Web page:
Identification of Simple Sequence Repeat Markers that Differentiate Bermudagrass Cultivars Derived from ‘Tifgreen’

in Journal of the American Society for Horticultural Science

The release of the bermudagrass (Cynodon spp.) triploid hybrid ‘Tifgreen’ revolutionized southeastern U.S. golf course greens. Off-types within this cultivar began to be identified soon after the initial plantings, and through the last 50 years, many of the best performing off-types have been released as new cultivars. Examination of some of the most popular somatic mutants with a new set of 47 simple sequence repeat (SSR) markers and 23 previously discovered genomic SSR markers identified five polymorphic fragments (as compared with ‘Tifgreen’) among three cultivars, TifEagle, MiniVerde, and Tifdwarf. Each polymorphism appears to be a slight increase/decrease in microsatellite repeat number and the polymorphic fragments are unique for each cultivar. Two polymorphic fragments were identified that were unique to ‘Tifdwarf’, one polymorphic fragment was unique to ‘TifEagle’, and two polymorphic fragments were unique to ‘MiniVerde’. Furthermore, three of the five polymorphic markers display an additional allele only in the shoot tissue but not in the root tissue of ‘TifEagle’ and ‘Tifdwarf’. This finding suggests that ‘TifEagle’ and ‘Tifdwarf’ are somatic chimeras. This set of SSR markers identifies repeatable polymorphic fragments among multiple ‘Tifgreen’-derived cultivars and gives insight into the nature of the mutations that exist within ‘Tifgreen’.

Abstract

The release of the bermudagrass (Cynodon spp.) triploid hybrid ‘Tifgreen’ revolutionized southeastern U.S. golf course greens. Off-types within this cultivar began to be identified soon after the initial plantings, and through the last 50 years, many of the best performing off-types have been released as new cultivars. Examination of some of the most popular somatic mutants with a new set of 47 simple sequence repeat (SSR) markers and 23 previously discovered genomic SSR markers identified five polymorphic fragments (as compared with ‘Tifgreen’) among three cultivars, TifEagle, MiniVerde, and Tifdwarf. Each polymorphism appears to be a slight increase/decrease in microsatellite repeat number and the polymorphic fragments are unique for each cultivar. Two polymorphic fragments were identified that were unique to ‘Tifdwarf’, one polymorphic fragment was unique to ‘TifEagle’, and two polymorphic fragments were unique to ‘MiniVerde’. Furthermore, three of the five polymorphic markers display an additional allele only in the shoot tissue but not in the root tissue of ‘TifEagle’ and ‘Tifdwarf’. This finding suggests that ‘TifEagle’ and ‘Tifdwarf’ are somatic chimeras. This set of SSR markers identifies repeatable polymorphic fragments among multiple ‘Tifgreen’-derived cultivars and gives insight into the nature of the mutations that exist within ‘Tifgreen’.

The release of ‘Tifgreen’ bermudagrass in 1956 launched the era of vegetatively propagated turfgrasses using a production method that preserved the initial hybrid vigor of new cultivars barring genetic instability (Hanna and Anderson, 2008). ‘Tifgreen’ originated from a cross between an Egyptian Cynodon transvaalensis introduction and a common bermudagrass (Cynodon dactylon) from a North Carolina golf course green (Hein, 1961). This cultivar can be mowed daily at a plant height of 4.7 mm, which at the time of its release represented a breakthrough in putting green quality. The ability to uniformly mow ‘Tifgreen’ at lower heights spurred golf courses across the southeast to replace their common bermudagrass greens (Hanna and Anderson, 2008).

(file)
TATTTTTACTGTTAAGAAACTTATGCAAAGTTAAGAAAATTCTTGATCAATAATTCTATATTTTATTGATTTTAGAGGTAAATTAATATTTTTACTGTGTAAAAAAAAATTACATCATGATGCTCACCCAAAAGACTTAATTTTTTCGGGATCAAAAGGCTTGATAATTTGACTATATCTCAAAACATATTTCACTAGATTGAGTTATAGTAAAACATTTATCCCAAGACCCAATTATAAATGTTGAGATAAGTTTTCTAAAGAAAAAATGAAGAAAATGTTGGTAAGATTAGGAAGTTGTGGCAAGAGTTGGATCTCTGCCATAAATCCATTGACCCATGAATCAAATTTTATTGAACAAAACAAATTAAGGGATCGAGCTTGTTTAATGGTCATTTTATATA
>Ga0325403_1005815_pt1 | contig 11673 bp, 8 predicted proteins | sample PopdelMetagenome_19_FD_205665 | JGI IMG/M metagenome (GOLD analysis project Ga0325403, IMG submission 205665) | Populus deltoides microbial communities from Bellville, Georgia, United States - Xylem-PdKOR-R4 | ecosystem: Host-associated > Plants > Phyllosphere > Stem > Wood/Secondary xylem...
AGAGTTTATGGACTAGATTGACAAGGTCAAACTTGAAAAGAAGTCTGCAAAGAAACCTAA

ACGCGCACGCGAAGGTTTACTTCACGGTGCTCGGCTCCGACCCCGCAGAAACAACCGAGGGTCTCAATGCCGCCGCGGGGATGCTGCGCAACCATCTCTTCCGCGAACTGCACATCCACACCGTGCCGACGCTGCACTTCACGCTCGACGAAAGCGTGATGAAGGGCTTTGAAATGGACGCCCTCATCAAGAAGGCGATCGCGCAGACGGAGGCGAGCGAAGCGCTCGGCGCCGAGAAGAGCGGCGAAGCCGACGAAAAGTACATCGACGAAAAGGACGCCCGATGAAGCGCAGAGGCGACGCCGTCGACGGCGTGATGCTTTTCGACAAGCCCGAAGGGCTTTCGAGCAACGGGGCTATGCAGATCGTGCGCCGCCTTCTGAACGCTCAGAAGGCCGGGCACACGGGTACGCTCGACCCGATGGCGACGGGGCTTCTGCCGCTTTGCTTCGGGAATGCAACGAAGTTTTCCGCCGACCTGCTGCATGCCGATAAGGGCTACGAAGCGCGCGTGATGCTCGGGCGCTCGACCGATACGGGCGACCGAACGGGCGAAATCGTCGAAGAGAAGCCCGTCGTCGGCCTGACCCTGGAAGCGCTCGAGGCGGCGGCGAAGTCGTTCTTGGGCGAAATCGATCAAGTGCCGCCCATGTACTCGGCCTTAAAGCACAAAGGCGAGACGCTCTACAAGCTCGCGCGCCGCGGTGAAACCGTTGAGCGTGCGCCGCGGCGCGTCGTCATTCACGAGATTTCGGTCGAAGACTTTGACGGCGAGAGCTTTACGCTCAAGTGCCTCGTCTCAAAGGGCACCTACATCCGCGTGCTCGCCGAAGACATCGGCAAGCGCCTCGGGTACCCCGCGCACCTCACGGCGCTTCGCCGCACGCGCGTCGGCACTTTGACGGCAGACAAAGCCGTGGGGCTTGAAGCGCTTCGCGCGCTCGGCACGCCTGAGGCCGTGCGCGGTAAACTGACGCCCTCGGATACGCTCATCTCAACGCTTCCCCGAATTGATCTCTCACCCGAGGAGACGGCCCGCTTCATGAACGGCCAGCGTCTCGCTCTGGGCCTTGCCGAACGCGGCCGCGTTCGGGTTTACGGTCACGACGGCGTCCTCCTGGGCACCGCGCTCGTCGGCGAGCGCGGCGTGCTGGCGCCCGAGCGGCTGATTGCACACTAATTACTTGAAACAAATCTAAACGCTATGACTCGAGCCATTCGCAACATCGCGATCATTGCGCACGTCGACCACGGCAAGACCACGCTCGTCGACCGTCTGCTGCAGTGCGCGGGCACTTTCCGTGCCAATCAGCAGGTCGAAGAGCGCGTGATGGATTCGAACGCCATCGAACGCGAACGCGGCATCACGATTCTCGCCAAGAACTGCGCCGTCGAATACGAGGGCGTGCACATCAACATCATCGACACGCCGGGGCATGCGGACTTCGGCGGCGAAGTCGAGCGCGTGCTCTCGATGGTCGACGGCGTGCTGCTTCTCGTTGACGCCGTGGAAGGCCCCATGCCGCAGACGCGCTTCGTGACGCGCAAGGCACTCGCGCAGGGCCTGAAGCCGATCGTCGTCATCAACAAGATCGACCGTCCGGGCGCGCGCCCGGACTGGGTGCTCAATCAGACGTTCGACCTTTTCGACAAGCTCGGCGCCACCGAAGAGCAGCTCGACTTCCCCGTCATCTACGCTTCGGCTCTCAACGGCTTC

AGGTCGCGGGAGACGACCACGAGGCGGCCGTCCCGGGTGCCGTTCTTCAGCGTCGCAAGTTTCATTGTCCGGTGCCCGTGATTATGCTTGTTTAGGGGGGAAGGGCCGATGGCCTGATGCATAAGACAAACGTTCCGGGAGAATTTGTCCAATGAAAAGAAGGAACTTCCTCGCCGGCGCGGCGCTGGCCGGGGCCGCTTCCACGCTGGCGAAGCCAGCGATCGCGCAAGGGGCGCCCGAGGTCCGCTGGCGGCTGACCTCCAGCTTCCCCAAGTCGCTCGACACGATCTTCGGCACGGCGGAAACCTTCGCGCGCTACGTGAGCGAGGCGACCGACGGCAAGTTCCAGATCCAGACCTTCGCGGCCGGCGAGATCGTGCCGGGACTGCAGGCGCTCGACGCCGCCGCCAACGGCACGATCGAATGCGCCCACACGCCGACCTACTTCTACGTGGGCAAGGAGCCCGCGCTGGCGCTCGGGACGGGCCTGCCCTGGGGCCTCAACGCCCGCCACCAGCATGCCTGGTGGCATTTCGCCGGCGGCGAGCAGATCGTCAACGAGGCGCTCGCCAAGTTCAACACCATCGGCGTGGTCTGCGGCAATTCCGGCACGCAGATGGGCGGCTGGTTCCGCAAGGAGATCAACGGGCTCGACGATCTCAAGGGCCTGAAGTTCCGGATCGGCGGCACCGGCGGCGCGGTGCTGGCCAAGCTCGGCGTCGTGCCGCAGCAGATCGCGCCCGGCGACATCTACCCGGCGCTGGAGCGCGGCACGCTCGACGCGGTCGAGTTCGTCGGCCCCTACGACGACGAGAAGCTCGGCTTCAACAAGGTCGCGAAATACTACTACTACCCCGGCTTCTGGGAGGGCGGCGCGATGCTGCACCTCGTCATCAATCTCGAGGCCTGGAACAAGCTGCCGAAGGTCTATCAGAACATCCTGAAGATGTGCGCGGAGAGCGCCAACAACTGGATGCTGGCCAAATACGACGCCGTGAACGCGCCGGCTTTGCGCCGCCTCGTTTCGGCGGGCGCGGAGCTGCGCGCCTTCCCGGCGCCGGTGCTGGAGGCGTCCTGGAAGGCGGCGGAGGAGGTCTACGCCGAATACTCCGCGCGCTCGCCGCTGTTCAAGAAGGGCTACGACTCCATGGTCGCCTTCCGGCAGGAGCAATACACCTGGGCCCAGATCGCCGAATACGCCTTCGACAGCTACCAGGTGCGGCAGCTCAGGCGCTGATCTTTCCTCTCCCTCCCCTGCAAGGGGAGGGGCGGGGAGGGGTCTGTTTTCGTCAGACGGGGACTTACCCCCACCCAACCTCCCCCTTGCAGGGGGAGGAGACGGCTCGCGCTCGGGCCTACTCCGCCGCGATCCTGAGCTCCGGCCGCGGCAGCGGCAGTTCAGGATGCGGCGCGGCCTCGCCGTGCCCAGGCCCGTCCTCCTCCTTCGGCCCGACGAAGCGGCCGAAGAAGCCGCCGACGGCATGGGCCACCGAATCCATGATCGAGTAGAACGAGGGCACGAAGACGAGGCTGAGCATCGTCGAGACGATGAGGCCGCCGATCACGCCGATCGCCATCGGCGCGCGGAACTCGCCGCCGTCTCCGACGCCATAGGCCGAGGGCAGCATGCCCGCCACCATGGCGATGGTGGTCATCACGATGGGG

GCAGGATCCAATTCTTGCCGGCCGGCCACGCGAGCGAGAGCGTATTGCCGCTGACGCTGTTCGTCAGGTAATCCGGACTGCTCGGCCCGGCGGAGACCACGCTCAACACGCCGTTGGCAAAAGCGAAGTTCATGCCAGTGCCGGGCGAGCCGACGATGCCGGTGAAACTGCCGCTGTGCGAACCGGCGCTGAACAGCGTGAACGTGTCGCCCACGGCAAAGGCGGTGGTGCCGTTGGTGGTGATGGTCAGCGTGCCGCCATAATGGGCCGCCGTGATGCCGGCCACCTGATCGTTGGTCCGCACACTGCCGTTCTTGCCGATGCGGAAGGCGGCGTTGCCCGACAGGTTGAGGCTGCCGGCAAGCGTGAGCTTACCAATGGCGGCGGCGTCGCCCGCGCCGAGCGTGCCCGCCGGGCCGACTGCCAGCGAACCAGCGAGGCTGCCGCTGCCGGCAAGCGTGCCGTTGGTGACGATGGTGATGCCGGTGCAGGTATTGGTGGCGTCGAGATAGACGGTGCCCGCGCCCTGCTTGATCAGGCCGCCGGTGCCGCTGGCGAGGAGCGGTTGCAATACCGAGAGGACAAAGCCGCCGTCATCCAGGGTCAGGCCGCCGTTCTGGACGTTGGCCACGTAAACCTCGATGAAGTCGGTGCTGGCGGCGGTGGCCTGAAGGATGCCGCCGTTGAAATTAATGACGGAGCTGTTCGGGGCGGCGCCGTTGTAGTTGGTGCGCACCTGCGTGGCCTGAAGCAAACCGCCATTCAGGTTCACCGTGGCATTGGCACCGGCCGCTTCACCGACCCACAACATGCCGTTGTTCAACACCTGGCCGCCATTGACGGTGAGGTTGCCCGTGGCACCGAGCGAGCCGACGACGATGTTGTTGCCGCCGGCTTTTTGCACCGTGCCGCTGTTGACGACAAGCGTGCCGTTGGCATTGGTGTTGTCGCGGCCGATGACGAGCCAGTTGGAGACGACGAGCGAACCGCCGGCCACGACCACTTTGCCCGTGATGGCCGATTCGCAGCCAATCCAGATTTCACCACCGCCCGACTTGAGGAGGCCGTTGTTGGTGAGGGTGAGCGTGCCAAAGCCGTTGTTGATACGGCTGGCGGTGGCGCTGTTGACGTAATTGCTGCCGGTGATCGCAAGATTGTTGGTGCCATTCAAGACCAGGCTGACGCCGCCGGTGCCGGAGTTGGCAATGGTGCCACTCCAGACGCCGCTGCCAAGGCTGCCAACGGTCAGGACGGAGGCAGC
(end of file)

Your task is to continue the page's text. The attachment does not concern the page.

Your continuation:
Well-defined areas with noticeable differences in plant morphology (i.e., plant color, leaf size, and internode length) were observed on ‘Tifgreen’ putting surfaces soon after its release. Several of these “off-types” were isolated from putting greens in Florence, SC, and Sea Island, GA, and further evaluated at lower mowing heights than ‘Tifgreen’ could tolerate. The term off-type refers to a plant that has a different growth habit, density, texture, and color that disrupts uniformity in monoculture plantings (Capo-chichi et al., 2005).The off-type selected from Florence Country Club was released as ‘Tifdwarf’ (Burton, 1966; Elsner, 1966) and became one of the most widely used grasses on greens in the warmer regions of the world.

Off-types found in ‘Tifgreen’ or ‘Tifdwarf’ make up the latest generation of bermudagrass for putting greens. These cultivars include Champion, Classic Dwarf, FloraDwarf, Jenson, Jones Dwarf, MiniVerde, MS Supreme, Pee Dee 102, Quality, Reesegrass, and TifEagle (Harris-Shultz et al., 2010; McCarty and Canegallo, 2005). ‘Champion’, ‘FloraDwarf’, ‘Jones Dwarf’, ‘MiniVerde’, ‘MS Supreme’, ‘Tifdwarf’, and ‘TifEagle’ were highly genetically similar to ‘Tifgreen’ when DNA fingerprinting was used and appear to be somatic mutants (Capo-chichi et al., 2005; Harris-Shultz et al., 2010; Wang et al., 2010). Although many cultivars have been derived from ‘Tifgreen’ and ‘Tifdwarf’, most mutations are deleterious. Inconsistencies in appearance, playability, response to environmental conditions (i.e., nutrient and water availability), herbicide application, etc., have resulted in severe problems and millions of dollars in loss to the golf course industry and sod farms (Caetano-Anolles et al., 1997).